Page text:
One of the first things casino patrons need to learn in blackjack is how to value the cards and how hands are ranked. This is one of the simplest and most fundamental steps when one begins to play this casino classic – what is complicated, however, is to decide how to act based on the cards you have received and the cards held by the dealer.
Card Values and Hand Ranking
Soft and Hard Hands
There are two main types of hands in blackjack – soft and hard hands. The presence and value of the Ace in a hand determines whether it would fall into the first or second category. If the Ace can be counted as 1 or 11 with no risk that the hand would bust, then this is a soft hand. All other hands can be described as hard totals.
1The Importance of Pairs in Blackjack
Another interesting type of hands in blackjack is the pair, i.e. two cards of the same numerical value. The important aspect of the pairs in this game is that they can be “split”. If players get 9-9 at the beginning, for example, this would be considered a hard 18 and they can choose to either Stand, Hit, or divide the total into two separate hands of one card each. After the pair is split, the dealer deals another card to each of the new hands, which are then played independently. Of course, the second bet equal to the original stake must be made, too.
The rules about splitting pairs may differ, depending on the specific variation of blackjack we choose to play. Some games allow pairs to be split only once even if the player gets a second pair of cards. In other variations, players can Split up to three times per round. A rare variation of the rule permits an unlimited number of splits per round. Splitting unlike 10-value cards is not allowed in some games – you cannot Split a Jack and Queen, for instance.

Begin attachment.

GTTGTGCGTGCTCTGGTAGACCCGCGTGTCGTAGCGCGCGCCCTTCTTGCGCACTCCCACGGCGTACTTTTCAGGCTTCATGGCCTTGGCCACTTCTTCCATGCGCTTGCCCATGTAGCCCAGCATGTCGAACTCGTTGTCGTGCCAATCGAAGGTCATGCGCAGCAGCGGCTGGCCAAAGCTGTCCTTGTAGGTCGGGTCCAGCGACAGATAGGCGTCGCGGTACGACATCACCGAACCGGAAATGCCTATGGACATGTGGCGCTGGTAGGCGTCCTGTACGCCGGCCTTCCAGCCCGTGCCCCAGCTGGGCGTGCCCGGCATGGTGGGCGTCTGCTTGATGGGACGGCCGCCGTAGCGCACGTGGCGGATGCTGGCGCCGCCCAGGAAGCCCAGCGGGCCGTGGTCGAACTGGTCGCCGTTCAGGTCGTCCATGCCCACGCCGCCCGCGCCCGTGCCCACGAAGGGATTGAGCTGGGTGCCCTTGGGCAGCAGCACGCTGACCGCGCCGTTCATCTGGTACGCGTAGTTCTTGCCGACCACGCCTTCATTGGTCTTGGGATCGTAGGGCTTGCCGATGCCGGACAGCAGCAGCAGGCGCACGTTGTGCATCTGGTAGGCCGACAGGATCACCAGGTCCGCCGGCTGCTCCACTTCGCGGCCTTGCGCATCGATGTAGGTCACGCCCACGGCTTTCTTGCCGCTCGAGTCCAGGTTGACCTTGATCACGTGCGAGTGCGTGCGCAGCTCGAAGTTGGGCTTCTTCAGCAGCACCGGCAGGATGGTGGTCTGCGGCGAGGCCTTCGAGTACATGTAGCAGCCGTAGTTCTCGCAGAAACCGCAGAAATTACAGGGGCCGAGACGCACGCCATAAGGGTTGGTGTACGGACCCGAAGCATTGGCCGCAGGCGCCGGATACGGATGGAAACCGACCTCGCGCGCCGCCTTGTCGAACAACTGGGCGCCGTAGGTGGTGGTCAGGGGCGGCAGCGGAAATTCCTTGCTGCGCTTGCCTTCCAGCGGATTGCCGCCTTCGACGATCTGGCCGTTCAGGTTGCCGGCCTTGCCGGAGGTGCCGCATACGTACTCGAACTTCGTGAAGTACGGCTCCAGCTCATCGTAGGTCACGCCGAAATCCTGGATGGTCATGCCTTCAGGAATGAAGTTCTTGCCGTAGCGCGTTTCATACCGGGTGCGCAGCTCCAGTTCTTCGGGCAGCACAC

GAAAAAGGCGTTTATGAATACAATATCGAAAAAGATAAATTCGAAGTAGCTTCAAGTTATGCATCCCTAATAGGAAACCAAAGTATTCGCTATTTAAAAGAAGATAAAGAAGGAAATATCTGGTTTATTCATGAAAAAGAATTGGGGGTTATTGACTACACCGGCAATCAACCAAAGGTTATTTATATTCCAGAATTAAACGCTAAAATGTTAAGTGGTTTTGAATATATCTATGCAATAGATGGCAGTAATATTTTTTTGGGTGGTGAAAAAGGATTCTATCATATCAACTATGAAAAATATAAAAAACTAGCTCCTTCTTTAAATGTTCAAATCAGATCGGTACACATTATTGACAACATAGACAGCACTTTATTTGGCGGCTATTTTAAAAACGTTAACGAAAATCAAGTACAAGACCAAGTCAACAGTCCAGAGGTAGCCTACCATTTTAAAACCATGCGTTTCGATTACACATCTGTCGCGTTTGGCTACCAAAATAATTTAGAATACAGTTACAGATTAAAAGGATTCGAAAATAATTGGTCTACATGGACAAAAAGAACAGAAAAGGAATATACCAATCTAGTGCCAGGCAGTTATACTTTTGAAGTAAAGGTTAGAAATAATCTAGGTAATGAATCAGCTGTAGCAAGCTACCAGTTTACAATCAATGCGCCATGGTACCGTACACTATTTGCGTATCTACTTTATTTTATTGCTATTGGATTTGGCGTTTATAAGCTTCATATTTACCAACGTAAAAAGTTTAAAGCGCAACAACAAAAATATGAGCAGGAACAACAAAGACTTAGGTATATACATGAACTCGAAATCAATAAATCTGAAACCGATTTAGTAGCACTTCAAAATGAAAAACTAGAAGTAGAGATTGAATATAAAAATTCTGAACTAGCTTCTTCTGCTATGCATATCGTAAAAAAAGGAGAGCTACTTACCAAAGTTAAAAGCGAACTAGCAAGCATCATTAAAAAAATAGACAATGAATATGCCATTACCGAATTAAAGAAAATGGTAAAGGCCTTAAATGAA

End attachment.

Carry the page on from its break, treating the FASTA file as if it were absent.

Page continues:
It is important to remember that typically, Aces can be split just once and that in most variations, players are not allowed to Hit on split Aces. Instead, they are required to Stand on whatever totals they get. Moreover, when players get an Ace and a 10-value card, this would be considered a regular total of 21 rather than blackjack.
The Best and The Worst Hands in Blackjack
It was previously mentioned that the strongest starting hand in this game is blackjack – when players receive an Ace and a 10-value card, they automatically win and the round ends. However, a natural blackjack is estimated to occur only 4.80% of the time. The next best outcome of the initial deal is when the player gets a hard 17-20, a soft 20 (Ace-9), or a pair of 10s. Such hands are quite hard to beat, which is why players are advised to always Stand on such totals. Receiving a hard 11 (9-2, 8-3, 7-4, or 6-5) at the beginning of the round also favors the player and the recommended action here is to either Double the bet or Hit.
The single worst starting hand in blackjack is 16, followed by a total of 15. The reason for this is very simple – in standard blackjack, the number of 10-value cards is greater than any other type. There are 16 cards with the value of 10 in each deck, which means that players with totals of 15 or 16 can easily bust if decide to Hit and draw a 10-value card. At the same time, totals of 15 or 16 are simply not strong enough and the dealer is likely to beat them.
Generally, soft hands are always preferred than hard totals as they allow players to draw more cards without the risk of busting. Soft totals of 13 through 17 are easier to play – depending on the dealer’s face-up card, players should always either Hit or Double. Overall, the best hands you can get in blackjack are those that are the closest to 21, followed by any soft totals, which bring more freedom.
In fact, hard totals of 12 through 17 are quite hard to play and most casino patrons would find it difficult to decide how to proceed. Whether they should Hit or Stand would depend on their specific hand, as well as on the dealer’s upcard. However, such totals are statistically unlikely to win against the dealer. There is one exception, of course, and this is when players receive pairs of 6s, 7s, and 8s.
As we have mentioned above, pairs can be split and to avoid the bad hands, players are advised to almost always split these hands. Two 8s should always be split, while pairs of 7s are split on dealer 2-7. If the dealer’s face-up card is 2-6 and the player holds a two 6s, he should Split them. In all other cases, players should Hit on pairs of 6s and 7s.